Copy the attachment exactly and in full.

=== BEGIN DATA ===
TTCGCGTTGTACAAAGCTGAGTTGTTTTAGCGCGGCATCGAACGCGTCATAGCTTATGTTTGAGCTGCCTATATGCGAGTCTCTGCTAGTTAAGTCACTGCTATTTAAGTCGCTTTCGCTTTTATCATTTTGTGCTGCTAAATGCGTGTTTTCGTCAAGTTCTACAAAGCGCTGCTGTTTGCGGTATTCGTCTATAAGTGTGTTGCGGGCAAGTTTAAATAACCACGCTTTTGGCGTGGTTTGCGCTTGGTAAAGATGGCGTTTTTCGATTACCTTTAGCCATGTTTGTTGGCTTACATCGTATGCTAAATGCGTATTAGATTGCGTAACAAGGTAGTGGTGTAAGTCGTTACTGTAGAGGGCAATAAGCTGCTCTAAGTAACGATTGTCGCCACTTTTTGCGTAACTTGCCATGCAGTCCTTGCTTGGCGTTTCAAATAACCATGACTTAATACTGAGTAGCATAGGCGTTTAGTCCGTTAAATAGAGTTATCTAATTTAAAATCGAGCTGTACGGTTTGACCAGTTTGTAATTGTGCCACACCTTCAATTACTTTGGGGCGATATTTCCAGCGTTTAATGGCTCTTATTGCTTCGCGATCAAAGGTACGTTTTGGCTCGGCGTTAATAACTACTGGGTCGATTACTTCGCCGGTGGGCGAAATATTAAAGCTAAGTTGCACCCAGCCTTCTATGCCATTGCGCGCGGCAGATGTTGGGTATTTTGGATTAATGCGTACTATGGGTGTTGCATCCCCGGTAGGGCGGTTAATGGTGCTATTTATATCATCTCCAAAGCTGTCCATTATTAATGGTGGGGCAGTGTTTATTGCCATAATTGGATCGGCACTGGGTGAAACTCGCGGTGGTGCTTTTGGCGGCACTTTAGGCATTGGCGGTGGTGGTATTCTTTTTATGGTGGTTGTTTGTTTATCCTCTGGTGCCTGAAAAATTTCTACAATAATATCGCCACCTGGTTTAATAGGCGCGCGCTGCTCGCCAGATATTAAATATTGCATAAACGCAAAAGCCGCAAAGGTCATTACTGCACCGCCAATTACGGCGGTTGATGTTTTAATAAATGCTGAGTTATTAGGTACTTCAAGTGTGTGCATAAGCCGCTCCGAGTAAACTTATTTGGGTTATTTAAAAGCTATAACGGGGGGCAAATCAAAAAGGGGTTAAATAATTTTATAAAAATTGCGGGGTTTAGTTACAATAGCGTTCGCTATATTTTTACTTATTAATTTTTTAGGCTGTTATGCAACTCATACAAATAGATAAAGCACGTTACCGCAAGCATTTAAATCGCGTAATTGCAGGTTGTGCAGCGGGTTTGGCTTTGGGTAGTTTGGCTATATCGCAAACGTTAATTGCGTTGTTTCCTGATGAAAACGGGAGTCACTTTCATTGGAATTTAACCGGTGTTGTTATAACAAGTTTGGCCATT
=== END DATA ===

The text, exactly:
TTCGCGTTGTACAAAGCTGAGTTGTTTTAGCGCGGCATCGAACGCGTCATAGCTTATGTTTGAGCTGCCTATATGCGAGTCTCTGCTAGTTAAGTCACTGCTATTTAAGTCGCTTTCGCTTTTATCATTTTGTGCTGCTAAATGCGTGTTTTCGTCAAGTTCTACAAAGCGCTGCTGTTTGCGGTATTCGTCTATAAGTGTGTTGCGGGCAAGTTTAAATAACCACGCTTTTGGCGTGGTTTGCGCTTGGTAAAGATGGCGTTTTTCGATTACCTTTAGCCATGTTTGTTGGCTTACATCGTATGCTAAATGCGTATTAGATTGCGTAACAAGGTAGTGGTGTAAGTCGTTACTGTAGAGGGCAATAAGCTGCTCTAAGTAACGATTGTCGCCACTTTTTGCGTAACTTGCCATGCAGTCCTTGCTTGGCGTTTCAAATAACCATGACTTAATACTGAGTAGCATAGGCGTTTAGTCCGTTAAATAGAGTTATCTAATTTAAAATCGAGCTGTACGGTTTGACCAGTTTGTAATTGTGCCACACCTTCAATTACTTTGGGGCGATATTTCCAGCGTTTAATGGCTCTTATTGCTTCGCGATCAAAGGTACGTTTTGGCTCGGCGTTAATAACTACTGGGTCGATTACTTCGCCGGTGGGCGAAATATTAAAGCTAAGTTGCACCCAGCCTTCTATGCCATTGCGCGCGGCAGATGTTGGGTATTTTGGATTAATGCGTACTATGGGTGTTGCATCCCCGGTAGGGCGGTTAATGGTGCTATTTATATCATCTCCAAAGCTGTCCATTATTAATGGTGGGGCAGTGTTTATTGCCATAATTGGATCGGCACTGGGTGAAACTCGCGGTGGTGCTTTTGGCGGCACTTTAGGCATTGGCGGTGGTGGTATTCTTTTTATGGTGGTTGTTTGTTTATCCTCTGGTGCCTGAAAAATTTCTACAATAATATCGCCACCTGGTTTAATAGGCGCGCGCTGCTCGCCAGATATTAAATATTGCATAAACGCAAAAGCCGCAAAGGTCATTACTGCACCGCCAATTACGGCGGTTGATGTTTTAATAAATGCTGAGTTATTAGGTACTTCAAGTGTGTGCATAAGCCGCTCCGAGTAAACTTATTTGGGTTATTTAAAAGCTATAACGGGGGGCAAATCAAAAAGGGGTTAAATAATTTTATAAAAATTGCGGGGTTTAGTTACAATAGCGTTCGCTATATTTTTACTTATTAATTTTTTAGGCTGTTATGCAACTCATACAAATAGATAAAGCACGTTACCGCAAGCATTTAAATCGCGTAATTGCAGGTTGTGCAGCGGGTTTGGCTTTGGGTAGTTTGGCTATATCGCAAACGTTAATTGCGTTGTTTCCTGATGAAAACGGGAGTCACTTTCATTGGAATTTAACCGGTGTTGTTATAACAAGTTTGGCCATT